adultery

Really Good Folk

There’s the right thing to do, and then there’s the really right thing to do. Usually, God has to show us the latter.

The Bible calls us to remember the different roles faithful human beings played in the arrival and upbringing of Jesus Christ on earth. The stories of Joseph and Mary have a particular twist to them that we should keep in mind whenever we’re trying to discern God’s will.

Joseph was a righteous or “just” man. We know this because the fact is stated flatly in his story as found in Matthew 1:18-25. By “just,” the author of Matthew is saying that Joseph is more than a simple keeper of the law; he has what we might call a good heart.

Most Christians know the basics of the story. Mary, who was engaged to Joseph, found herself to be pregnant by the Holy Spirit, carrying the promised Messiah in her womb. This meant very real trouble for Mary. In her day, an engagement carried with it all the legal and moral requirements of a full marriage, even though the couple had not yet consummated the relationship.

Upon discovering Mary was pregnant by another, Joseph under the law had every right to have her publicly shamed and even stoned to death. Instead, he resolved to let her escape what he believed to be her sin, “planning to dismiss her quietly.”

It was very much the right thing to do, a gracious, loving and noble act, abundant in mercy toward someone he believed had wronged him terribly. Joseph was truly a good-hearted man.

Our righteousness can never match God’s holiness, however, and sometimes we are called to go beyond even high standards of goodness to follow God’s will. When an angel later came to Joseph in a dream, he learned the truly spectacular facts surrounding the child in Mary’s womb.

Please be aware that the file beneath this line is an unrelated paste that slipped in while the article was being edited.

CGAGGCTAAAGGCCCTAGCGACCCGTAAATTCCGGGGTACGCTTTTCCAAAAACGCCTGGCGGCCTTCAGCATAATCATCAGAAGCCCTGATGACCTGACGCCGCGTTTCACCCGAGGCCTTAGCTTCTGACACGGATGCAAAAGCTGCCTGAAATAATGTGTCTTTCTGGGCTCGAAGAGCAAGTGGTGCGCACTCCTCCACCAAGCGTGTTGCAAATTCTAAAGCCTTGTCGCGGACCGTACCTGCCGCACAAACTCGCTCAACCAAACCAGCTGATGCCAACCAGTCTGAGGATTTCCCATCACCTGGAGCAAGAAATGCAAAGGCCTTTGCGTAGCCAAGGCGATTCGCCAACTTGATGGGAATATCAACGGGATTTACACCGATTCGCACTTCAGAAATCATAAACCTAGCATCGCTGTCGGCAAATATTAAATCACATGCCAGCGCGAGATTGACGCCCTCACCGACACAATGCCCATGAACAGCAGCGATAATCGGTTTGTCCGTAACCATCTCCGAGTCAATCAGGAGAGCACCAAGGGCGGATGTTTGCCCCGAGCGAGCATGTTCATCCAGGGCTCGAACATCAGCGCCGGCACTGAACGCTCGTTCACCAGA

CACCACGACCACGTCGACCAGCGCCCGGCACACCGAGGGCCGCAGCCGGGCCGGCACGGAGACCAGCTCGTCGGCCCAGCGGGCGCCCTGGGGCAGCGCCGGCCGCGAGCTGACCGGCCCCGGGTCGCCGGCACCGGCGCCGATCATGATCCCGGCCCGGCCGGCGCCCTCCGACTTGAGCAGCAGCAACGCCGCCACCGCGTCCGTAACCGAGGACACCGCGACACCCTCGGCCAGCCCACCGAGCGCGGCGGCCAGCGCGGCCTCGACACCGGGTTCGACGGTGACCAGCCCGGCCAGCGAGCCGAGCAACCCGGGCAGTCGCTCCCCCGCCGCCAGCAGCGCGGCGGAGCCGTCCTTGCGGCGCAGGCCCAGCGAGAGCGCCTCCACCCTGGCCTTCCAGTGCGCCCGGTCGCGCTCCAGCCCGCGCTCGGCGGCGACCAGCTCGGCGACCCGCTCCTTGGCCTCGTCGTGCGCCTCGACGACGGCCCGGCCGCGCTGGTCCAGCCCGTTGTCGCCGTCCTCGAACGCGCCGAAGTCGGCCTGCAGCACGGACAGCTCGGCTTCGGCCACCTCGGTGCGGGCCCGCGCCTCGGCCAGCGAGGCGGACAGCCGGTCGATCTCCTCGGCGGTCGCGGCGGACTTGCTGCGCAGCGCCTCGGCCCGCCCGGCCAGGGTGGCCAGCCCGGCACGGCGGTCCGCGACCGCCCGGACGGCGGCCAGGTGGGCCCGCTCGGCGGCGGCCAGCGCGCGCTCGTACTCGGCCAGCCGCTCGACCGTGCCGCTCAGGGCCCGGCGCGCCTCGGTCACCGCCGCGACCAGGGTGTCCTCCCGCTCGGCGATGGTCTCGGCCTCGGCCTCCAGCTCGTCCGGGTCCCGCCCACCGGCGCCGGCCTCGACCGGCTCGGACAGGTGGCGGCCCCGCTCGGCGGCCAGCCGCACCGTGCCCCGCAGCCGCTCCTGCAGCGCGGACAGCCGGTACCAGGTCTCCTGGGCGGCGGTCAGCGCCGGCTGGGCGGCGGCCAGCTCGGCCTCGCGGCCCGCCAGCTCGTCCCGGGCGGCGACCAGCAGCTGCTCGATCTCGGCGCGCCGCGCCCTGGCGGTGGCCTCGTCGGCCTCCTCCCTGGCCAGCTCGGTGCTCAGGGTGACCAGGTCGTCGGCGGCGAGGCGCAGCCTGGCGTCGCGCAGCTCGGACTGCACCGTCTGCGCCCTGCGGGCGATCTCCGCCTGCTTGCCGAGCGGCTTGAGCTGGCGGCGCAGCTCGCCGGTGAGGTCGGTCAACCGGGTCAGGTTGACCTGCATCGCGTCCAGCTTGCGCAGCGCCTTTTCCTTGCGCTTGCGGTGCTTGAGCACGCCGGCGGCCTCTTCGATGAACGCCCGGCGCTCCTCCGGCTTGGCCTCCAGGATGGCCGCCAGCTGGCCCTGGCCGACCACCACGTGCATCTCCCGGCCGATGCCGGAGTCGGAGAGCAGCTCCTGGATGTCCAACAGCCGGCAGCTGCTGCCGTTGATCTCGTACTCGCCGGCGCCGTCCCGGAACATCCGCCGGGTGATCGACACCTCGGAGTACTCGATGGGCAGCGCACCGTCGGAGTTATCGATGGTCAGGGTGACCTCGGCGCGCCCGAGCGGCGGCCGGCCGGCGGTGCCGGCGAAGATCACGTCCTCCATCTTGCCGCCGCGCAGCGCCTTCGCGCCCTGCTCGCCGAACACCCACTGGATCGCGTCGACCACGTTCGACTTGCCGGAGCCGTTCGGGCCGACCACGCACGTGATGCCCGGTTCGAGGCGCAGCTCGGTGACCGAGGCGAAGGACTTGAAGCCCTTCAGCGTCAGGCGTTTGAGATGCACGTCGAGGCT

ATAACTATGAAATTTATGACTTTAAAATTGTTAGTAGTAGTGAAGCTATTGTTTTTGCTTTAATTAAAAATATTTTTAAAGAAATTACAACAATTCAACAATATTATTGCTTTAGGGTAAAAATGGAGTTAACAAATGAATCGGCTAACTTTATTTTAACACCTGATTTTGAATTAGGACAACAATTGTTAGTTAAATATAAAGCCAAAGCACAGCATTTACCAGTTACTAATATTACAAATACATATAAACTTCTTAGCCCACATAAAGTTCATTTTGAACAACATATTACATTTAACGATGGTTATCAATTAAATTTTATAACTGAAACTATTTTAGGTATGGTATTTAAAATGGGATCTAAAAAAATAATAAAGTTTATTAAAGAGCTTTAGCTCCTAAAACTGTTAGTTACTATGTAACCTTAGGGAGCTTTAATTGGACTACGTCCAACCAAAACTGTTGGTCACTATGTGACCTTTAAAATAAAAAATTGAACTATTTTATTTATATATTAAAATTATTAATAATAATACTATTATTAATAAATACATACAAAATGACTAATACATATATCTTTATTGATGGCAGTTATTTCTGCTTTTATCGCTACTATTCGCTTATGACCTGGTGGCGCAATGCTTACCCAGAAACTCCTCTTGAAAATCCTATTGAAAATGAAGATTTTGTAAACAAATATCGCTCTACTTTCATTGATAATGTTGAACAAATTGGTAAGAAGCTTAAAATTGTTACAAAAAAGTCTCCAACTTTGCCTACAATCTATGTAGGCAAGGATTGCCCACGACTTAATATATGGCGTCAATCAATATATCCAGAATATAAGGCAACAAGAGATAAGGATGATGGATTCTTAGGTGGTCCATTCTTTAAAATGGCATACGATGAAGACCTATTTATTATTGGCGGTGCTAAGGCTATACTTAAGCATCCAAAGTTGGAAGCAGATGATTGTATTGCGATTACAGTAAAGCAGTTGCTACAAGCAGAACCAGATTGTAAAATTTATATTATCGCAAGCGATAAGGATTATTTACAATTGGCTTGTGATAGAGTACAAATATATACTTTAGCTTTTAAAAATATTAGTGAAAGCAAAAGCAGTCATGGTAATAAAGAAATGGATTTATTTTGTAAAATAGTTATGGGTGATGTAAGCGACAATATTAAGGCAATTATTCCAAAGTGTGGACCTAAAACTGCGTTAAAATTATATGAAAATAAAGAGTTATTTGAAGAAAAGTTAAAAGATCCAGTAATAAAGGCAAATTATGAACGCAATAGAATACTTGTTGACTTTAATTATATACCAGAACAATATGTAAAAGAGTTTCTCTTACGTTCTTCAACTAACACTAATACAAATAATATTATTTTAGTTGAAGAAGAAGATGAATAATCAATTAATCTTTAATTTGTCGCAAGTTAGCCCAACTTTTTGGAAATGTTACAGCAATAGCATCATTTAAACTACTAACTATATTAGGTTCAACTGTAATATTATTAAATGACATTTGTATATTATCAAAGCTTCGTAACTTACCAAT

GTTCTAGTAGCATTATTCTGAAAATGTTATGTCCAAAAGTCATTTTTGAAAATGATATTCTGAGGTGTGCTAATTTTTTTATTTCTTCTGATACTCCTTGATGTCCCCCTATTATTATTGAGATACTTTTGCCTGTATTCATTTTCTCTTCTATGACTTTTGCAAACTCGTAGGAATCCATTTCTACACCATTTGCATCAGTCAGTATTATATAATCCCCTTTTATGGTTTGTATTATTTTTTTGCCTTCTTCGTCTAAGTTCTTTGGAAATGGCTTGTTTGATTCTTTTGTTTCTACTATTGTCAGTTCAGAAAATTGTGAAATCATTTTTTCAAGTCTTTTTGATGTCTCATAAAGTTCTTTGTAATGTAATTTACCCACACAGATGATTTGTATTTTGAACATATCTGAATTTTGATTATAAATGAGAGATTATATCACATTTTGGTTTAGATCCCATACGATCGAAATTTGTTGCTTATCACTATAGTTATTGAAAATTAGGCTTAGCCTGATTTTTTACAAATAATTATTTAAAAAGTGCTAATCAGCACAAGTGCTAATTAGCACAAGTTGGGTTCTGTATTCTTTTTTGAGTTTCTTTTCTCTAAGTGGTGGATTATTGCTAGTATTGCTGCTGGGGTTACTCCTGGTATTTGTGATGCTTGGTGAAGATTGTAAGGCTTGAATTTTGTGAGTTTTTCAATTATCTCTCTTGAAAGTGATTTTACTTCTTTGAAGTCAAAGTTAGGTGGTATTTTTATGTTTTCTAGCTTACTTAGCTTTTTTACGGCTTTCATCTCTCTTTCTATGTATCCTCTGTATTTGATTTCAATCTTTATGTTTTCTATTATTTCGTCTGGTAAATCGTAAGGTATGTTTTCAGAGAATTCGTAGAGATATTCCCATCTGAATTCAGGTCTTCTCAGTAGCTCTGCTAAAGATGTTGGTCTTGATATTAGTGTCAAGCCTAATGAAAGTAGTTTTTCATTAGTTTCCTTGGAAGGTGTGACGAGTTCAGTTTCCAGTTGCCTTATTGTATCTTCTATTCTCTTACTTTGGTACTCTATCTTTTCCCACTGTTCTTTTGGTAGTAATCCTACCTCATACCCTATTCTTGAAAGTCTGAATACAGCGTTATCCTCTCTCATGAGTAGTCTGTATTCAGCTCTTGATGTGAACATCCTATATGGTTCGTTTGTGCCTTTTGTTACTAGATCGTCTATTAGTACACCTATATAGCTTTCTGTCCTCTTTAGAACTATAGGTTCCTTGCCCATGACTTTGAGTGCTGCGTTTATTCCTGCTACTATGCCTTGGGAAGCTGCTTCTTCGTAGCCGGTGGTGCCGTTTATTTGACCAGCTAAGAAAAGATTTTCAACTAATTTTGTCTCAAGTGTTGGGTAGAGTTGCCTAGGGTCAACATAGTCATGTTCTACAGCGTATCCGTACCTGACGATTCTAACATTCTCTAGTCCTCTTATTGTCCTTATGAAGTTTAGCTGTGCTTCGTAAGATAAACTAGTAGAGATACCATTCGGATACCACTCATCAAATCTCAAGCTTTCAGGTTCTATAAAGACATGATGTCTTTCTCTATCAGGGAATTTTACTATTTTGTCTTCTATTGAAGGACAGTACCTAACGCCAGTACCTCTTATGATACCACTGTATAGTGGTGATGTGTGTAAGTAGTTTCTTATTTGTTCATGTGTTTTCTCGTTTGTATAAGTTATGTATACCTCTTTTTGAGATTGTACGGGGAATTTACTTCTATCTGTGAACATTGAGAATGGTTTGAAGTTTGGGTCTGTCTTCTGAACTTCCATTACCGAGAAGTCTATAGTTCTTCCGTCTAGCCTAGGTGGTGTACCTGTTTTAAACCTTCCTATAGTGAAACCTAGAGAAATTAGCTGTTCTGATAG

To follow God’s will, Joseph had to do several difficult things. He had to trust that his relationship with God was strong enough to let him hear God correctly. He had to risk his honor, exposing himself to the whispers that may have happened in his village: “Joseph cannot control himself,” or another possible rumor, “Joseph is foolish enough to raise another man’s child.”

And most of all, he had to take on a challenge few people would feel equipped to handle, the protection and rearing of the Savior.

Joseph proved to be the kind of man God sought. Apparently without hesitation, he took on this task as soon as he awoke.

In Luke, which focuses more on Mary’s story, we see a similar ability to go beyond the human definition of what is right and dwell in God’s holy plan. When Mary prophetically utters what we now know as the “Magnificat,” we see a mind open to God’s extraordinary plan to turn the world topsy-turvy through Christ.

I believe we still experience Joseph and Mary moments today. There are decisions we face where there are at least two answers, one demonstrably good to the world, the second riskier but even more in tune with something new that God seems to be doing.

Maybe the decision lies in how we deal with our spouses or raise our children. Maybe it has to do with the work of our church. Perhaps it is in the very calling God has placed on our lives.

The key is to stay in tune with God through prayer, study and worship, and then watch for God’s guidance in such moments. We’re left then to ask ourselves, “Can I respond as bravely as Joseph  and Mary?”

It’s not hard to get to “yes” if we keep in mind the lesson of the coming Christmas season. God is with us, and as the angels tell us repeatedly, we have nothing to fear.

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Gimme Three Steps

However you’re tempted to sin, there’s a way out.

That’s Paul’s promise in the 10th chapter of his first letter to the early church in Corinth. He begins with a reminder of the early history of the Israelites, evoking images of them fleeing Egypt, escaping Pharaoh’s army, crossing the Red Sea, and wandering in the desert for 40 years.

He highlights particular sins they committed during that time: idolatry, sexual immorality and complaining. These are just three items on a very long list of sins potentially separating us from God, but Paul makes a point of connecting these three sins to death.